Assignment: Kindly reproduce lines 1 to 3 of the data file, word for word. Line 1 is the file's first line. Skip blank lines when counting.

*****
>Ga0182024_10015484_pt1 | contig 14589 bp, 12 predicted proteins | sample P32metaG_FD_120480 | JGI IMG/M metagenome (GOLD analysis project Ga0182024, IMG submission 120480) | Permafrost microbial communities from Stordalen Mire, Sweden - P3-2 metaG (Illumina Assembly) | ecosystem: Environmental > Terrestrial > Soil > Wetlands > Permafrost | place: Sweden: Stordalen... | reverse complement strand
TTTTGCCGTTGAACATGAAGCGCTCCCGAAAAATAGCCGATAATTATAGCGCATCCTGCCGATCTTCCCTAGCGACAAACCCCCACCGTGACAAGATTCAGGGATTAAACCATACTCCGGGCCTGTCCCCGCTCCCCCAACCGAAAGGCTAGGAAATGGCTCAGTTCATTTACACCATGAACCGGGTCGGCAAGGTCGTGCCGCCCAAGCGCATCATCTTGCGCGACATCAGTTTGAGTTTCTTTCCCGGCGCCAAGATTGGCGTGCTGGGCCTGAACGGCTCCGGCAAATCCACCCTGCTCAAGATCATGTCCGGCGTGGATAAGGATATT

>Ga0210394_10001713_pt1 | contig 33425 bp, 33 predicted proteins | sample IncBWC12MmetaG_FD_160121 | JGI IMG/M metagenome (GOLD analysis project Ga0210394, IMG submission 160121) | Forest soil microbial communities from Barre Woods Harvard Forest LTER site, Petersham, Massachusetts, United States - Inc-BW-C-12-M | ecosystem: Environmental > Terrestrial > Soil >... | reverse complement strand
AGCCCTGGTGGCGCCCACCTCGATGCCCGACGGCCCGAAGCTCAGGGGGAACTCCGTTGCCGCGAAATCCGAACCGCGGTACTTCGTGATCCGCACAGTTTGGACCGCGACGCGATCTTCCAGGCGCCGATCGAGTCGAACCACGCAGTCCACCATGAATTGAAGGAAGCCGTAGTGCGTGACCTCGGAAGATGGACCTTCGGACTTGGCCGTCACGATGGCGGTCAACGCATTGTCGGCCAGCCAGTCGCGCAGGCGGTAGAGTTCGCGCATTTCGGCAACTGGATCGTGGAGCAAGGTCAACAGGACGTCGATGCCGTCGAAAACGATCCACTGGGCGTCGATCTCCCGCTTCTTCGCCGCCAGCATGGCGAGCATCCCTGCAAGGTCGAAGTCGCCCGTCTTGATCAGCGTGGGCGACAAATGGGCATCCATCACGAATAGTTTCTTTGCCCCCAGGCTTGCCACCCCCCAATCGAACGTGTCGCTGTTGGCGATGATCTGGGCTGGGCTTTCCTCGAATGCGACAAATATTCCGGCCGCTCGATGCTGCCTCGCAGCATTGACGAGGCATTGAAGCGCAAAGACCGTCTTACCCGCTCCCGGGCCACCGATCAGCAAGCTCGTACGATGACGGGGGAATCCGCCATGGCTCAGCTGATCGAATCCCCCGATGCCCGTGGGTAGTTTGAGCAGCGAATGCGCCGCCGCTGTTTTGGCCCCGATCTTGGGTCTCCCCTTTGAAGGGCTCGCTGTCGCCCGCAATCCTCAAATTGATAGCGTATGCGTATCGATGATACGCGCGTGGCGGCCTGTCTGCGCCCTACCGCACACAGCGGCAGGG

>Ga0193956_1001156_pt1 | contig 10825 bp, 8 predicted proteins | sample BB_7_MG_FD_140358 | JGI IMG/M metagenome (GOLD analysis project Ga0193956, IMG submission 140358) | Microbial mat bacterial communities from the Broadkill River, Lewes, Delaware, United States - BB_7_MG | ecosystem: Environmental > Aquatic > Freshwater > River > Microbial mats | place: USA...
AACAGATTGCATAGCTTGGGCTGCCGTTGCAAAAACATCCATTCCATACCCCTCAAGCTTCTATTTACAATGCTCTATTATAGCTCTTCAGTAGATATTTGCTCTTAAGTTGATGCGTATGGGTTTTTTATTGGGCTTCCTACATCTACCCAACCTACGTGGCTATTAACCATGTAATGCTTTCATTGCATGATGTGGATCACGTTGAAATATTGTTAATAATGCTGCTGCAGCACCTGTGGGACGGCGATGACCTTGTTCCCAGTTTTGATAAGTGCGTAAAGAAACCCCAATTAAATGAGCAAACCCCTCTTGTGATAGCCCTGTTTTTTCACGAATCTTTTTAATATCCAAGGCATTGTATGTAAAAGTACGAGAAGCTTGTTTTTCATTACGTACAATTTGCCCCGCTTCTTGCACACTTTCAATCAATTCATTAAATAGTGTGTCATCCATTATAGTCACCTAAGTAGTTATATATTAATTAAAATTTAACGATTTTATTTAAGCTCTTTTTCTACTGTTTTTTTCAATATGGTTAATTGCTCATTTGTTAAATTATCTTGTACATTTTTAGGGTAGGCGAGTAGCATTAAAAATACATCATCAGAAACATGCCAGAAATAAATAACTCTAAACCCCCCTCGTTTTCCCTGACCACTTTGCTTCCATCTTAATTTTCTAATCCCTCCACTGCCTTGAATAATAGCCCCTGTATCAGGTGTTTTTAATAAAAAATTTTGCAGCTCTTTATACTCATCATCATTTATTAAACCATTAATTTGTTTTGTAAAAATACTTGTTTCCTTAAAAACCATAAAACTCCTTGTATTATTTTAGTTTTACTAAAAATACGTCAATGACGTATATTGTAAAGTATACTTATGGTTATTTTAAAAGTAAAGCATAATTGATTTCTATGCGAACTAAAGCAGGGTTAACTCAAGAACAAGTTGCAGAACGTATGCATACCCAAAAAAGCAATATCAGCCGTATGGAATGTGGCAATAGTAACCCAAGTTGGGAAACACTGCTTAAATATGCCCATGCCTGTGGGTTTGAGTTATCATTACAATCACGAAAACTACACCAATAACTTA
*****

>Ga0182024_10015484_pt1 | contig 14589 bp, 12 predicted proteins | sample P32metaG_FD_120480 | JGI IMG/M metagenome (GOLD analysis project Ga0182024, IMG submission 120480) | Permafrost microbial communities from Stordalen Mire, Sweden - P3-2 metaG (Illumina Assembly) | ecosystem: Environmental > Terrestrial > Soil > Wetlands > Permafrost | place: Sweden: Stordalen... | reverse complement strand
TTTTGCCGTTGAACATGAAGCGCTCCCGAAAAATAGCCGATAATTATAGCGCATCCTGCCGATCTTCCCTAGCGACAAACCCCCACCGTGACAAGATTCAGGGATTAAACCATACTCCGGGCCTGTCCCCGCTCCCCCAACCGAAAGGCTAGGAAATGGCTCAGTTCATTTACACCATGAACCGGGTCGGCAAGGTCGTGCCGCCCAAGCGCATCATCTTGCGCGACATCAGTTTGAGTTTCTTTCCCGGCGCCAAGATTGGCGTGCTGGGCCTGAACGGCTCCGGCAAATCCACCCTGCTCAAGATCATGTCCGGCGTGGATAAGGATATT

>Ga0210394_10001713_pt1 | contig 33425 bp, 33 predicted proteins | sample IncBWC12MmetaG_FD_160121 | JGI IMG/M metagenome (GOLD analysis project Ga0210394, IMG submission 160121) | Forest soil microbial communities from Barre Woods Harvard Forest LTER site, Petersham, Massachusetts, United States - Inc-BW-C-12-M | ecosystem: Environmental > Terrestrial > Soil >... | reverse complement strand